Not far from Coimbra is the grand old Imperial Palace of Buçaco, an extravagant fantasy edifice with obvious Moorish influence, now an up-market hotel with one of the classiest restaurants in Portugal. It stands in acres of ‘enchanted forest’ on a hill, from which you can snatch some lovely views over surrounding countryside. It was here that British and Portuguese troops triumphed over numerically superior French forces during the Napoleonic Wars. Wellington is still a hero in Portugal, and the joyous event is commemorated in a small museum.
An easy drive to the north of Coimbra brings you to the very pleasant town of Aveiro, rather cheekily dubbed ‘Portugal’s Venice’ on account of the one canal which runs through it. It has good shopping, and is surrounded by wetlands which are as flat as a billiard table and a valued refuge for wildfowl. A few kilometres to the south are some great beaches and the little seaside town of Costa Nova, celebrated for its candy-stripe houses.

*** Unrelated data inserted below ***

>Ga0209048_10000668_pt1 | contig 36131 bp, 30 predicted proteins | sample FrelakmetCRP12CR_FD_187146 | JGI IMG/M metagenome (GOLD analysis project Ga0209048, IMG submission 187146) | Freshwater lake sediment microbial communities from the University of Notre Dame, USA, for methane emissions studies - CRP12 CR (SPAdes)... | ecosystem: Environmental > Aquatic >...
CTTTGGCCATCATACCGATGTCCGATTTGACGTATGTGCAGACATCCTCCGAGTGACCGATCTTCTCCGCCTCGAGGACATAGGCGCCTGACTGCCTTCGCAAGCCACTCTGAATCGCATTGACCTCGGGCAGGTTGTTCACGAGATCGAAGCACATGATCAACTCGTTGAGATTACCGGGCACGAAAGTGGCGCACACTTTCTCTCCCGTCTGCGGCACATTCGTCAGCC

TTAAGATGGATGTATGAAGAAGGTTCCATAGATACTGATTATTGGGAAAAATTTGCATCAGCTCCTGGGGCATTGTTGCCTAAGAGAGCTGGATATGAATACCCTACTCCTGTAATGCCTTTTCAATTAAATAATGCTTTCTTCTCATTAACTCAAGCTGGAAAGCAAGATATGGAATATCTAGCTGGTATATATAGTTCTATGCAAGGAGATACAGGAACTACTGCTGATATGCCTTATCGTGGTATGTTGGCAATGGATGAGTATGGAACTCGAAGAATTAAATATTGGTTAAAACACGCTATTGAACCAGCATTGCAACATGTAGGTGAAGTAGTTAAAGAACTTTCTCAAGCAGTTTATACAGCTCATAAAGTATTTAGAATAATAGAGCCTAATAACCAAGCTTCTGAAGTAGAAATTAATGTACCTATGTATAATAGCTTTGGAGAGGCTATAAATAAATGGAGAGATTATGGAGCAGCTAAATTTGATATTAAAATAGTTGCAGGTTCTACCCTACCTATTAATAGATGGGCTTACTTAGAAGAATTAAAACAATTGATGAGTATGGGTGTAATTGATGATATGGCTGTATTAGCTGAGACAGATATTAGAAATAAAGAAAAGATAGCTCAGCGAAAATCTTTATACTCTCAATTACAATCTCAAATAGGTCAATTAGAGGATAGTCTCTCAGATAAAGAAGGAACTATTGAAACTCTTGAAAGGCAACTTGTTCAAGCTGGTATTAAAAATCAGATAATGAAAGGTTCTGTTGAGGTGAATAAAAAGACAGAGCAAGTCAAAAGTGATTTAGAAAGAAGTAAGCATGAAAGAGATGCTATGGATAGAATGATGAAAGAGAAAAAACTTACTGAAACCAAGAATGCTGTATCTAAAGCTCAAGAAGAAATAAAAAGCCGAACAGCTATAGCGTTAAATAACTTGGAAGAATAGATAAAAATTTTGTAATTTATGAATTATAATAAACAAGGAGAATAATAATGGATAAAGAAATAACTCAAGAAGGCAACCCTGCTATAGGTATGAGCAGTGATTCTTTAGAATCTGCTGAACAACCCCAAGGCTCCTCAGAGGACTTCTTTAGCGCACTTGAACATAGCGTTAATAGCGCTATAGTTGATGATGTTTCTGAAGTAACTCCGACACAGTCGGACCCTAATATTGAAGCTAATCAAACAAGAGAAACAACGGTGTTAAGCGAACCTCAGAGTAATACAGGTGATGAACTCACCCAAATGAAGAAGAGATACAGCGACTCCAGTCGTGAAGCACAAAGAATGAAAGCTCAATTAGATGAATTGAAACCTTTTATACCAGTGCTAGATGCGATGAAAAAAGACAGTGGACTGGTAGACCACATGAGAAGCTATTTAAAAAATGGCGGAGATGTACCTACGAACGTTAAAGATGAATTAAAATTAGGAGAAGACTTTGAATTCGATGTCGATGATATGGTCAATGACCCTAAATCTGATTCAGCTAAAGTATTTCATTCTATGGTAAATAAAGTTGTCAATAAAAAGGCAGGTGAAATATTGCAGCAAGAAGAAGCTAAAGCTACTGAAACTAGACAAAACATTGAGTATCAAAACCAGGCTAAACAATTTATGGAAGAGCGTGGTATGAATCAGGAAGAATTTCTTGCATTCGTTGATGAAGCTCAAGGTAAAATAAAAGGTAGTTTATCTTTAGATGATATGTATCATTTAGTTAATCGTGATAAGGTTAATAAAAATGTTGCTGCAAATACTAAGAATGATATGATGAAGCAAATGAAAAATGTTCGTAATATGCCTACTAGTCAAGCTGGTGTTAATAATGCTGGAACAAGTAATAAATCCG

Continue down the coast and you will soon be in Figueira da Foz, the region’s largest tourist resort. The beach here is BIG; it hosts the football World Cup every year – beach football, that is.
A little inland are the ruins of the ancient Roman capital, Conimbriga, with some of the best preserved mosaics in Europe. Heading south again, Tomar is one of Portugal’s prettiest and most historic towns. Hovering over it is a famous convent and a castle full of treasures. Not far from there is Batalha, a magnificent Gothic abbey, which is truly awesome, especially when lit up at night. And of course there is Fátima, Portugal’s answer to Lourdes. The shrine is a colossus, a testament to the faith of its builders.
The region is perhaps the fastest developing within Portugal, with Coimbra being the real driving force behind this. In just ten years its population almost doubled, from 85,000 to 160,000. It is not, and never has been, an industrial city; the university and associated teaching hospital dominate, earning it the sobriquet of ‘City of Doctors’. This explains its rather genteel nature – the people are very quiet and conservative, and the streets safe. At the same time, 13,000 students ensure it always has a lively, cosmopolitan atmosphere.